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What is Boris Johnson’s ten point plan for a “green industrial revolution”?

On 18 November 2020, Prime Minister Boris Johnson announced a 10-point plan aimed at achieving Britain’s target of net-zero emissions by 2050. These green policies cover everything from petrol cars to carbon capture and offshore wind capacity.

The 10-point plan comprises:

  1. Offshore wind: producing enough to power every home by 2030, quadrupling current levels to 40GW.
  2. Hydrogen: generating 5GW of low carbon hydrogen and aiming to heat a town entirely with hydrogen by 2030.
  3. Nuclear: putting £525 million towards small and advanced nuclear reactors.
  4. Electric vehicles: banning the sale of petrol and electric vehicles in 2030, with a transition to electric vehicles.
  5. Public transport, cycling and walking: investing in zero-emissions public transport and encouraging cycling and walking over driving.
  6. Jet Zero and greener maritime: greening these difficult-to-decarbonise industries with support for research projects on zero-emissions planes and ships.
  7. Homes and public buildings: making these warmer and more energy efficient and aiming to install 600,000 heat pumps every year until 2028.
  8. Carbon capture: capturing and storing harmful emissions away from the atmosphere, with a target to remove 10MT of carbon dioxide by 2030.
  9. Nature: planting 30,000 hectares of trees every year as part of conservation and rewilding efforts.
  10. Innovation and finance: pledging to make the City of London the “global centre of green finance”.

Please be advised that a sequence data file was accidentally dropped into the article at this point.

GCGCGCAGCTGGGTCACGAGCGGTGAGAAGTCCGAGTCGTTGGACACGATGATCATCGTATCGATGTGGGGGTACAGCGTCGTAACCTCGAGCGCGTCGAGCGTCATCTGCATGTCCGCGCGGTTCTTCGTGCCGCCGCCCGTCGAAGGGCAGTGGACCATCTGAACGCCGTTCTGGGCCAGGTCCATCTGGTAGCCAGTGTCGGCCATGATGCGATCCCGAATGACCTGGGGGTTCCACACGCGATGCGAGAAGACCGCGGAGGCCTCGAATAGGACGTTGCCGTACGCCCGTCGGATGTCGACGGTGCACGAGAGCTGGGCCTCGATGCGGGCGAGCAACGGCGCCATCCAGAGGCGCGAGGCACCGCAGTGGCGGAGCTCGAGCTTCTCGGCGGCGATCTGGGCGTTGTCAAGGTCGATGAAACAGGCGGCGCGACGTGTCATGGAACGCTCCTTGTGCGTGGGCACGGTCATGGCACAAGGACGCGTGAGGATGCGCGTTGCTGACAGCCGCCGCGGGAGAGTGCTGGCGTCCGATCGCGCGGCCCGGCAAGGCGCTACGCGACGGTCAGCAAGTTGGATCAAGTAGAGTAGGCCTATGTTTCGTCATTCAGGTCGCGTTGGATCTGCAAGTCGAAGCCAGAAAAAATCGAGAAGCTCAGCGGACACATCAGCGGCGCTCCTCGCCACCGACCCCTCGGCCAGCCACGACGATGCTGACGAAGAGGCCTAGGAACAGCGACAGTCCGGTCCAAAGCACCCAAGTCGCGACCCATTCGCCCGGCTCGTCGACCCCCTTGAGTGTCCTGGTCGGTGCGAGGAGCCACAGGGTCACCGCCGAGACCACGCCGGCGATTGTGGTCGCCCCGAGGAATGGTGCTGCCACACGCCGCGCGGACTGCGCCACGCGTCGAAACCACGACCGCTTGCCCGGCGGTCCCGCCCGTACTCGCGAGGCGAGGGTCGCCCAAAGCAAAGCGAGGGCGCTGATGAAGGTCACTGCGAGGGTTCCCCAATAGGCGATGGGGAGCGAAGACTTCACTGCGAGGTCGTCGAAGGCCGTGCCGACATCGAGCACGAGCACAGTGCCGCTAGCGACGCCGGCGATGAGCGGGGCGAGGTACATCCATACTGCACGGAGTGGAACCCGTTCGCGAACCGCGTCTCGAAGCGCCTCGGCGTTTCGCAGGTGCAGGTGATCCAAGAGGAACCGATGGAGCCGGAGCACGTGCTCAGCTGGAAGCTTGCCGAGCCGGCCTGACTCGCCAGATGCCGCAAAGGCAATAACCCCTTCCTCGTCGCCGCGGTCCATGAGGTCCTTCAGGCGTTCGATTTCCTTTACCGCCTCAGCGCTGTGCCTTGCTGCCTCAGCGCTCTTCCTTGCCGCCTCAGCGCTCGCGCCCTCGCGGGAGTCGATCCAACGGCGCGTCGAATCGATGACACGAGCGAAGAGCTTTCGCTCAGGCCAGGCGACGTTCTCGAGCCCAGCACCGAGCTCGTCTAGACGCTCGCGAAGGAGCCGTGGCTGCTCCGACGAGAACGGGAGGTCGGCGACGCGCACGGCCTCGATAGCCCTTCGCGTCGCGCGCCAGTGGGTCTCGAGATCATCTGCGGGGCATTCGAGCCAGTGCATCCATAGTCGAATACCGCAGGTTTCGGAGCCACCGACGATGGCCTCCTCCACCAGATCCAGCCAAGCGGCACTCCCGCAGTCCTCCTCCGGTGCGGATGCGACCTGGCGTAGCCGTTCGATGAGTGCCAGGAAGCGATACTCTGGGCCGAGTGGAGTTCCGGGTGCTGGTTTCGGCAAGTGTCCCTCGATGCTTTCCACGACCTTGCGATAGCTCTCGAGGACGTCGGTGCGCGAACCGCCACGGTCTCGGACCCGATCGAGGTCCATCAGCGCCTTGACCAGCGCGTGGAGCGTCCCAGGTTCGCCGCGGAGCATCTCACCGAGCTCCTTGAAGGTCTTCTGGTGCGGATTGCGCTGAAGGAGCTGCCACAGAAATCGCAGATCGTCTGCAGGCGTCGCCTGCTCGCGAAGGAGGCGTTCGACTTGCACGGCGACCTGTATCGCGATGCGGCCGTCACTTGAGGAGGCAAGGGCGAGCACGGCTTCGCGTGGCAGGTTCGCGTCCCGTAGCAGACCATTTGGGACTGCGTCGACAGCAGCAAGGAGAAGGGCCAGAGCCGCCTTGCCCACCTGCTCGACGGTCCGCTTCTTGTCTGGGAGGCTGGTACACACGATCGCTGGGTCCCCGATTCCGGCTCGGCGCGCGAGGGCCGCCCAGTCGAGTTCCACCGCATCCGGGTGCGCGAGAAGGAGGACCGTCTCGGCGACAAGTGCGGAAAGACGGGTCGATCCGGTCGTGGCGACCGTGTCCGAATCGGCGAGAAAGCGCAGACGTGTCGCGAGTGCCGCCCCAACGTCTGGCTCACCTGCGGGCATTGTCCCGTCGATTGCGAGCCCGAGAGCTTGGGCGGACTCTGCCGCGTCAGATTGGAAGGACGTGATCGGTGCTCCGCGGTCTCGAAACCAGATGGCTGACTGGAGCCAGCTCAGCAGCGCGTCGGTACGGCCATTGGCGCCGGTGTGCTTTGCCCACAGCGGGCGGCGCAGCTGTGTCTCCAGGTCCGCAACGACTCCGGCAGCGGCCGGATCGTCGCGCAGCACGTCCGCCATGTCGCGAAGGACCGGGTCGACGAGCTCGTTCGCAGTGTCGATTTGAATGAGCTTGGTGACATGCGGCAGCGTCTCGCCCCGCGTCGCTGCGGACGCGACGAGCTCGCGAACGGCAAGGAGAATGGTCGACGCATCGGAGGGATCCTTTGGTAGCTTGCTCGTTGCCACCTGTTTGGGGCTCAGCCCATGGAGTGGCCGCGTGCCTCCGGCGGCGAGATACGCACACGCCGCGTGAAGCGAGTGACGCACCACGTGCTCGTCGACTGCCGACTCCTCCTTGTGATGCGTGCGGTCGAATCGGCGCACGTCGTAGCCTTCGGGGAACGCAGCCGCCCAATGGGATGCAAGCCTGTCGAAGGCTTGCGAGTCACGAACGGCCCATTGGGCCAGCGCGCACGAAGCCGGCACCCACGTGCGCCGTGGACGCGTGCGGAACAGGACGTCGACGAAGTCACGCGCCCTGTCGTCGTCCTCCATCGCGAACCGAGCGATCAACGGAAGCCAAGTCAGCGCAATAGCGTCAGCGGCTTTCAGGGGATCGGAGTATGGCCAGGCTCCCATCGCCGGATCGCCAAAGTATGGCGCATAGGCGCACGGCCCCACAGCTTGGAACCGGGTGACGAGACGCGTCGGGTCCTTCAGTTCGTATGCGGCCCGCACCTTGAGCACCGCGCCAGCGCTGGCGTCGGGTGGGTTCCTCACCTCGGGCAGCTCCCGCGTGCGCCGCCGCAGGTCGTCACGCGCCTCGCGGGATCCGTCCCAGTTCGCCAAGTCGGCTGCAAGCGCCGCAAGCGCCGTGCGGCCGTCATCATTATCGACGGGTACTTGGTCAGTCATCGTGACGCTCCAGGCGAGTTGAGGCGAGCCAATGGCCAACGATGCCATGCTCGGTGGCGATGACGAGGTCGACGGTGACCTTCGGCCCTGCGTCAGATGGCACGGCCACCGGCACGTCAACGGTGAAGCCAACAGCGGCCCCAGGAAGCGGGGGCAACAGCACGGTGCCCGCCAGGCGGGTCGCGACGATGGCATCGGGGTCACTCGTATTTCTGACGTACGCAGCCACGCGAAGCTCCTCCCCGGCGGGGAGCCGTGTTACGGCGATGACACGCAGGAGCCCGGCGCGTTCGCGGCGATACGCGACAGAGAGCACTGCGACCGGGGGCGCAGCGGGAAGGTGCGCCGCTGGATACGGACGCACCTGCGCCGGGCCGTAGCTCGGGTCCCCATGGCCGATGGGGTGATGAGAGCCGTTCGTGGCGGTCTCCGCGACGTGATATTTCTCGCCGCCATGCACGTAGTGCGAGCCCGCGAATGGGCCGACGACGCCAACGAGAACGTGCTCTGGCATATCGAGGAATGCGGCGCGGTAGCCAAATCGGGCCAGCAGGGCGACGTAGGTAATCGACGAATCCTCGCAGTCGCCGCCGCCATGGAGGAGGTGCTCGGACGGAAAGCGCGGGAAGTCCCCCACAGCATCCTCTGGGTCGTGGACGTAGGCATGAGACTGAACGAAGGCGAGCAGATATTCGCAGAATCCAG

The plan comes in advance of COP26 – the global climate summit hosted by the UK in Glasgow next year. Johnson is keen to show the world that he is taking climate change seriously and has vowed that these measures are “only the start”. 

The £12 billion plan will support up to 250,000 jobs, with the government aiming to secure three times as much private investment by 2030. A key strategy is to involve all areas of the country, especially the industrial heartlands, to appeal to the Midlands and northern English voters who voted Conservative for the first time last year and pushed Johnson to victory. Green groups have offered guarded support for the plan and have warned that the fulfilment of these 10 proposals alone brings us nowhere near the 2050 net-zero emissions target. 

A major positive is that 2030 will mark the end of the road for polluting vehicles. This ban will drastically reduce emissions and clean up the air pollution that disproportionately impacts socio-economically disadvantaged communities and people of colour. It puts the UK 10 years ahead of France in this regard and only 5 years behind electric car leader Norway. A Greenpeace report concluded that a ban on the sale of petrol, diesel and hybrid cars and vans could create 32,000 jobs by the same year, and increase GDP by £4.2 billion, compared to a later phase-out date of 2025. However, it remains unclear how the government will incentivise drivers to make the switch to electric given that just 8.5% of cars sold in the three months before September were electric and the government cannot even bring itself to raise fuel duty, which has been stuck at its present level since 2011. 

The £12 billion plan will support up to 250,000 jobs, with the government aiming to secure three times as much private investment by 2030